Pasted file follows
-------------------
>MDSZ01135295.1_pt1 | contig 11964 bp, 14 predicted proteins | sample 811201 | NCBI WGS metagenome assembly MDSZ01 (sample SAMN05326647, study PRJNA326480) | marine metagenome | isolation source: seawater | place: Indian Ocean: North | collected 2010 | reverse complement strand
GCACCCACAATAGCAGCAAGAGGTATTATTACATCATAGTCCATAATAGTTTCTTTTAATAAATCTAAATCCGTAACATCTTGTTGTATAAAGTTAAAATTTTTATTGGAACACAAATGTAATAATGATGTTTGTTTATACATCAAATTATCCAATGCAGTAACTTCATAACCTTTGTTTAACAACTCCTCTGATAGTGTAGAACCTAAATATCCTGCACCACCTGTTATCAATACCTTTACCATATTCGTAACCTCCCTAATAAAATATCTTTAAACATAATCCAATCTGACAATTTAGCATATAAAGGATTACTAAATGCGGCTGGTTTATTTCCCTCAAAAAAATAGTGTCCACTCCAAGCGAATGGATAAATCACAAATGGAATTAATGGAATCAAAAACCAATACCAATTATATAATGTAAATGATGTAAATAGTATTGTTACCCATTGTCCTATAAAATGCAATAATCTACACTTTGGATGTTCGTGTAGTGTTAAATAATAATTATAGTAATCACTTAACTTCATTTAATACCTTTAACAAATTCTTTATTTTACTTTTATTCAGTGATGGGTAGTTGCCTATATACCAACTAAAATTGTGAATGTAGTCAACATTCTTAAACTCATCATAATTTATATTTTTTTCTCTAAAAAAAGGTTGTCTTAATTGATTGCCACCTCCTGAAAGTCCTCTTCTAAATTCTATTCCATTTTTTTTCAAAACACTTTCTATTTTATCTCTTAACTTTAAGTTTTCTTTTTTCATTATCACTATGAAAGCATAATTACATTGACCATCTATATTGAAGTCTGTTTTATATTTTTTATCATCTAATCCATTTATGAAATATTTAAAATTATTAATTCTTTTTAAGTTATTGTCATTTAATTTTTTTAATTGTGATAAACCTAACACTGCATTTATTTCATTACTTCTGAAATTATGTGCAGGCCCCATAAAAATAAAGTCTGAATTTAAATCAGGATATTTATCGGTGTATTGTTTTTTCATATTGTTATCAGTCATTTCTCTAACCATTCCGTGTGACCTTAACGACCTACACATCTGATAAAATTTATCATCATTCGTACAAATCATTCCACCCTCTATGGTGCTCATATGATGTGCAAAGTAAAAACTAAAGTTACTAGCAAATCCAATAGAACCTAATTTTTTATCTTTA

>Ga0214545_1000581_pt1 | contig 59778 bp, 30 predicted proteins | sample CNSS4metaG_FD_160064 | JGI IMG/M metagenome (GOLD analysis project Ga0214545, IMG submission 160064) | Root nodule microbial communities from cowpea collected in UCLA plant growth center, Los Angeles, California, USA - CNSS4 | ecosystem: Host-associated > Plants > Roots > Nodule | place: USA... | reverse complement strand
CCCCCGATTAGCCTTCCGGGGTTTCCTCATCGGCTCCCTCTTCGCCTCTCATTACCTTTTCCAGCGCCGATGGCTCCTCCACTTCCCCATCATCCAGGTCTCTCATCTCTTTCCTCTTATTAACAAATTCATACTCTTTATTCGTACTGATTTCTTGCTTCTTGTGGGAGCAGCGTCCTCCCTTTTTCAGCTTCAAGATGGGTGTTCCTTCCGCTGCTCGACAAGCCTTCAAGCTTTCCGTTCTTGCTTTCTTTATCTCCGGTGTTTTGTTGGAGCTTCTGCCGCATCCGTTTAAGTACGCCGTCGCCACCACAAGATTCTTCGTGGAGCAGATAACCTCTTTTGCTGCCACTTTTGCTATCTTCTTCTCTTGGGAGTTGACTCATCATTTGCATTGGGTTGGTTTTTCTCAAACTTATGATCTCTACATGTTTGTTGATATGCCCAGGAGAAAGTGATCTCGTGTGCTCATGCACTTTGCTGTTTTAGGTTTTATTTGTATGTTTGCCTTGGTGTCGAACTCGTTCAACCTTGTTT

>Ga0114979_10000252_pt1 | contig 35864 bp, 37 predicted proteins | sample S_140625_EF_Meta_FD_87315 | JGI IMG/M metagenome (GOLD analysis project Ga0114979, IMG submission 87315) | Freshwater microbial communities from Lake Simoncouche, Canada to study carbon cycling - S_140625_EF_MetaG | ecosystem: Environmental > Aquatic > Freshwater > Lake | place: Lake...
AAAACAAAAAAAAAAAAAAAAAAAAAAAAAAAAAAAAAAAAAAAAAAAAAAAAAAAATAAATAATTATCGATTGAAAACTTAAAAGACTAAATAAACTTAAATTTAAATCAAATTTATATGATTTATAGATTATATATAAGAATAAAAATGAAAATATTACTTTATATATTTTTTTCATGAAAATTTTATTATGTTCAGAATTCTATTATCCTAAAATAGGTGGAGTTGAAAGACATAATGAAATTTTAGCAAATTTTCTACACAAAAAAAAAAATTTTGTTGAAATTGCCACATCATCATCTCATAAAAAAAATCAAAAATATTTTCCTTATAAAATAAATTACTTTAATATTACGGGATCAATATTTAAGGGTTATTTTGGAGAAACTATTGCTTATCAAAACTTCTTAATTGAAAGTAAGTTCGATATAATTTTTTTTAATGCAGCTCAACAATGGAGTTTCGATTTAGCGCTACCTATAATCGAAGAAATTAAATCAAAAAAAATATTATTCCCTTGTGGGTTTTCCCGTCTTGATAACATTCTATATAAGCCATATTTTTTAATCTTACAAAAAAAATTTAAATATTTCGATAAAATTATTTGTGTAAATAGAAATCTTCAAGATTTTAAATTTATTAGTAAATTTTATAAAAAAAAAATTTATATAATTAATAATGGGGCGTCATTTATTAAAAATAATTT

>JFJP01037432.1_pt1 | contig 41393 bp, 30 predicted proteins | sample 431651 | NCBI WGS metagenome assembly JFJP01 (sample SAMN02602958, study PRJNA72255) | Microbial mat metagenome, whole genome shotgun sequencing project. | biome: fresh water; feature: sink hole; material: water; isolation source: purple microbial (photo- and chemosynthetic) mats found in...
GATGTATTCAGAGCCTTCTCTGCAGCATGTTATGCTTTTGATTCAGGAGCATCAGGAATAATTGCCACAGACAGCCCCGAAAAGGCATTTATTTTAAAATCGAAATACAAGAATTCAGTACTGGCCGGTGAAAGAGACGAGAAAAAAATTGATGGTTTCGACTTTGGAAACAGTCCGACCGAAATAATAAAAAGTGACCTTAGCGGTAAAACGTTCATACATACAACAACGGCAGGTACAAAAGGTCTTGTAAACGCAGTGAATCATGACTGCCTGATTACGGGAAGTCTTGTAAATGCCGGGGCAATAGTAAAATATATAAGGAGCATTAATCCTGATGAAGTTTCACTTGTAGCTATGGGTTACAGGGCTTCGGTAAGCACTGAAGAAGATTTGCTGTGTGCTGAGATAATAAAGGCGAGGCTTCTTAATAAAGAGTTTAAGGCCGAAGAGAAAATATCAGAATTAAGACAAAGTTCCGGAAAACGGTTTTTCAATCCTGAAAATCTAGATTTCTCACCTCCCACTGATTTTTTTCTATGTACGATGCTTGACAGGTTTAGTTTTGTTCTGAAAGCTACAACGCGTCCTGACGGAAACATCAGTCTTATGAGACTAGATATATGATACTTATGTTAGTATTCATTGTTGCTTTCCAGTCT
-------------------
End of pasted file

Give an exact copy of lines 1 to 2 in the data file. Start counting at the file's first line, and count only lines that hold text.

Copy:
>MDSZ01135295.1_pt1 | contig 11964 bp, 14 predicted proteins | sample 811201 | NCBI WGS metagenome assembly MDSZ01 (sample SAMN05326647, study PRJNA326480) | marine metagenome | isolation source: seawater | place: Indian Ocean: North | collected 2010 | reverse complement strand
GCACCCACAATAGCAGCAAGAGGTATTATTACATCATAGTCCATAATAGTTTCTTTTAATAAATCTAAATCCGTAACATCTTGTTGTATAAAGTTAAAATTTTTATTGGAACACAAATGTAATAATGATGTTTGTTTATACATCAAATTATCCAATGCAGTAACTTCATAACCTTTGTTTAACAACTCCTCTGATAGTGTAGAACCTAAATATCCTGCACCACCTGTTATCAATACCTTTACCATATTCGTAACCTCCCTAATAAAATATCTTTAAACATAATCCAATCTGACAATTTAGCATATAAAGGATTACTAAATGCGGCTGGTTTATTTCCCTCAAAAAAATAGTGTCCACTCCAAGCGAATGGATAAATCACAAATGGAATTAATGGAATCAAAAACCAATACCAATTATATAATGTAAATGATGTAAATAGTATTGTTACCCATTGTCCTATAAAATGCAATAATCTACACTTTGGATGTTCGTGTAGTGTTAAATAATAATTATAGTAATCACTTAACTTCATTTAATACCTTTAACAAATTCTTTATTTTACTTTTATTCAGTGATGGGTAGTTGCCTATATACCAACTAAAATTGTGAATGTAGTCAACATTCTTAAACTCATCATAATTTATATTTTTTTCTCTAAAAAAAGGTTGTCTTAATTGATTGCCACCTCCTGAAAGTCCTCTTCTAAATTCTATTCCATTTTTTTTCAAAACACTTTCTATTTTATCTCTTAACTTTAAGTTTTCTTTTTTCATTATCACTATGAAAGCATAATTACATTGACCATCTATATTGAAGTCTGTTTTATATTTTTTATCATCTAATCCATTTATGAAATATTTAAAATTATTAATTCTTTTTAAGTTATTGTCATTTAATTTTTTTAATTGTGATAAACCTAACACTGCATTTATTTCATTACTTCTGAAATTATGTGCAGGCCCCATAAAAATAAAGTCTGAATTTAAATCAGGATATTTATCGGTGTATTGTTTTTTCATATTGTTATCAGTCATTTCTCTAACCATTCCGTGTGACCTTAACGACCTACACATCTGATAAAATTTATCATCATTCGTACAAATCATTCCACCCTCTATGGTGCTCATATGATGTGCAAAGTAAAAACTAAAGTTACTAGCAAATCCAATAGAACCTAATTTTTTATCTTTA